IDC Predicts Global Tablet Shipments to Hit 190 Million Units in 2013 as eReader Market Shrinks
The market research firm IDC has just gotten their magic 8 ball back from the pawn shop yesterday (the money was used to buy lottery tickets that didn’t win) and they have some new predictions to share today.
According to IDC’s best guesses, in 2013 the global tablet market is expected to top 190.9 million tablets. That’s up from IDC’s last guess, which placed tablet shipments at 172.4 million in 2013. IDC also guesses that Android tablets will make up a larger share of the market in 2013 than they did in 2012:
Android’s share of the market is forecast to reach a peak of 48.8% in 2013 compared to 41.5% in IDC’s previous forecast. Android’s gains come at the expense of Apple’s iOS, which is expected to slip from 51% of the market in 2012 to 46% in 2013.
Windows tablets are expected to only account for a tiny fraction of the global tablet market in 2013 (MS only has so many employees to give them to), but Windows RT and Windows 8 are expected to make up 10% of the tablet market in 2017.
IDC has also made some unsubstantiated predictions about the ereader market. They believe shipments peaked in 2011 at 26.4 million before dropping to 18.2 million units in 2012. IDC expects shipments to increase slightly in 2013 and 2014 before beginning a gradual and permanent decline in 2015.
I won’t comment on the tablet predictions other than to note that IDC’s accuracy rate is so poor that they had to correct themselves, but I do believe the predicted number of ereaders shipped is woefully inaccurate. It does not match up with the info I have on ereader adoption.
Pew reported in January that ereader ownership in the US grew over the holidays to 26% from 19%. Market surveys from other countries indicate that ereader shipments also increased in 2012 and are expected to grow in 2013, so it’s not clear where the drop in ereader shipments came from.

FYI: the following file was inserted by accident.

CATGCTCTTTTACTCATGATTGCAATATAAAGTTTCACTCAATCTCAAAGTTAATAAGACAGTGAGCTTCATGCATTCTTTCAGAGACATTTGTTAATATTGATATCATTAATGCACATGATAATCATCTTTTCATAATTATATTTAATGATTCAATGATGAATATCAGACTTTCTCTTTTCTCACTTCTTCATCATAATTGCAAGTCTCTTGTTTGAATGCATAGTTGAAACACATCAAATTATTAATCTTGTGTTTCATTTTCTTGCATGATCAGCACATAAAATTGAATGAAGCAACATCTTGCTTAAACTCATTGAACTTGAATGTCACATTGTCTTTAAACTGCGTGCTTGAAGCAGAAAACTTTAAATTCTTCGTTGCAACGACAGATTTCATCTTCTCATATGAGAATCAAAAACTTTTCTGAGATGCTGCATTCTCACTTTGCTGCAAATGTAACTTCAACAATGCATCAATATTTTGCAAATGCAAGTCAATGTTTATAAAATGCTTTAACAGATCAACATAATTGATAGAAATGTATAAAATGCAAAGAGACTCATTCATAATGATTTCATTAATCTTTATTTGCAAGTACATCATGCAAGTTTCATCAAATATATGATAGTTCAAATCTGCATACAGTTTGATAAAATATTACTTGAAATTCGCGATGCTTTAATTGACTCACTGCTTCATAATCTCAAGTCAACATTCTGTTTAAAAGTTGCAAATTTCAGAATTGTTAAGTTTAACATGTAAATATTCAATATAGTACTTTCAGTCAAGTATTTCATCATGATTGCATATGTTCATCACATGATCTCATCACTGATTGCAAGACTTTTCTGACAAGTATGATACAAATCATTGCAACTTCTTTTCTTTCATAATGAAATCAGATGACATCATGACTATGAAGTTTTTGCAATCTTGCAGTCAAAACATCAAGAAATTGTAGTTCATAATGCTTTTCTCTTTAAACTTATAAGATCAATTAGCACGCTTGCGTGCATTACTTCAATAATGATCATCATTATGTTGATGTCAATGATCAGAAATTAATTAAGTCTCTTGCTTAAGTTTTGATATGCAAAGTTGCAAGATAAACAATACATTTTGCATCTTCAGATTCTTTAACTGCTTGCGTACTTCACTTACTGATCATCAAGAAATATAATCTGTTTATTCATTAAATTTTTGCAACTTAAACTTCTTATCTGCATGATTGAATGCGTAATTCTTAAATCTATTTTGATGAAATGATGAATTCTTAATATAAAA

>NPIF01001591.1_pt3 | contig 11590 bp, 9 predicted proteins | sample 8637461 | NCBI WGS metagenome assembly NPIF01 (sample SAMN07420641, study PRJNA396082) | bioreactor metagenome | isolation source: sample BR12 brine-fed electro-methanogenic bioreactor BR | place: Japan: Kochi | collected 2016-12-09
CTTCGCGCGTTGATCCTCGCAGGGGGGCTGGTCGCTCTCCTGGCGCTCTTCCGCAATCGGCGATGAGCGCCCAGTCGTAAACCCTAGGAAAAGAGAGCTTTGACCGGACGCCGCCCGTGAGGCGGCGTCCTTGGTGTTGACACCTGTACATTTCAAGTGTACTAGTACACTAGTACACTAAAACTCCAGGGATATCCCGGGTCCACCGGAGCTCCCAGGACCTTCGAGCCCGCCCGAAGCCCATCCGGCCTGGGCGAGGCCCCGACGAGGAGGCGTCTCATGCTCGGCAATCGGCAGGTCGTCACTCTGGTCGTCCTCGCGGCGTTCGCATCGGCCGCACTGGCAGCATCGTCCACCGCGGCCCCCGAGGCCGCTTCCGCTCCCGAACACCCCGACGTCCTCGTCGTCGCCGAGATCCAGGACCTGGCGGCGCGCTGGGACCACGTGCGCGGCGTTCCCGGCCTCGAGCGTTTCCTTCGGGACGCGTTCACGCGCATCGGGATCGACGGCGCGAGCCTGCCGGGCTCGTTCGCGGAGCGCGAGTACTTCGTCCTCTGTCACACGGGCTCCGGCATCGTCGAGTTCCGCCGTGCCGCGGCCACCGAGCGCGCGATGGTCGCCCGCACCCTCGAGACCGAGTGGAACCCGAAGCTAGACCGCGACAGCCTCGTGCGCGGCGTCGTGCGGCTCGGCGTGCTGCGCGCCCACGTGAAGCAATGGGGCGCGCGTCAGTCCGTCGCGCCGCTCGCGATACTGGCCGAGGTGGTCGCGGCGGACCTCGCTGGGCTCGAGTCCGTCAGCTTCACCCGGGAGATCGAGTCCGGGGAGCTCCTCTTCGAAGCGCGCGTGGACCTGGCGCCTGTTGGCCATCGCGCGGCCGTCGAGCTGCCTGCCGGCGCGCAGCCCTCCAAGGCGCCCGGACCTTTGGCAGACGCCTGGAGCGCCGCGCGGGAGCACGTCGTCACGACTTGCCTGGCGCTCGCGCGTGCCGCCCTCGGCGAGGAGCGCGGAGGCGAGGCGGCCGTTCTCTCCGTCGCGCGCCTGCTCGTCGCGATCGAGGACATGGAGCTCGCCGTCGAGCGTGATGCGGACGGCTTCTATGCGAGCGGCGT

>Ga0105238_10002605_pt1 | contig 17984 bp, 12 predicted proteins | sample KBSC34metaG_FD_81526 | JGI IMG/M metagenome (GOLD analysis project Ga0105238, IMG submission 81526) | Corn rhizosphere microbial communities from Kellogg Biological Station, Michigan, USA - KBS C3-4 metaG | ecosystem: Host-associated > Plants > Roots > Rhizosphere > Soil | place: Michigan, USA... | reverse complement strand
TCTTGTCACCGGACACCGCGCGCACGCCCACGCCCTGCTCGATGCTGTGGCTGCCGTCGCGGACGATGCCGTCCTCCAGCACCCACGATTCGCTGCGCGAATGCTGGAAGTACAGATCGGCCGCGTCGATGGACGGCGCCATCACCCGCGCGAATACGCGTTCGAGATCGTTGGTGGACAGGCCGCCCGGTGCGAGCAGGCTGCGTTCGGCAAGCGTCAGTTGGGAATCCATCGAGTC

Thomas March 12, 2013 um 7:11 pm
Isn’t this the same outfit that predicted an increase in iOS market share due to the IPad Mini a few months ago?
Nate Hoffelder March 12, 2013 um 7:35 pm
What they said was that the iPad mini was responsible for an increase in sales, not market share.
Thomas March 13, 2013 um 3:41 am
They also made an inaccurate prediction about an increased market share before the Mini came out.
Nate Hoffelder March 13, 2013 um 7:34 am
It took me a while to find this but you’re right:
The Year of the Author? | Digital Book World March 13, 2013 um 7:57 am
[…] Android, Tablets to Rise While iOS, E-Readers to Fall (The Digital Reader) The main message of this item may be that IDC, a market research firm that has offered a new prognostication on the tablet and e-reader market, doesn’t know what it’s doing. Nonetheless, the firm says that tablet shipments will hit 190 million worldwide this year and that Android’s share of that market will rise to nearly 50% at the expense of iOS. Meanwhile, e-reader shipments will continue to fall. […]
Somebody around here March 13, 2013 um 8:30 am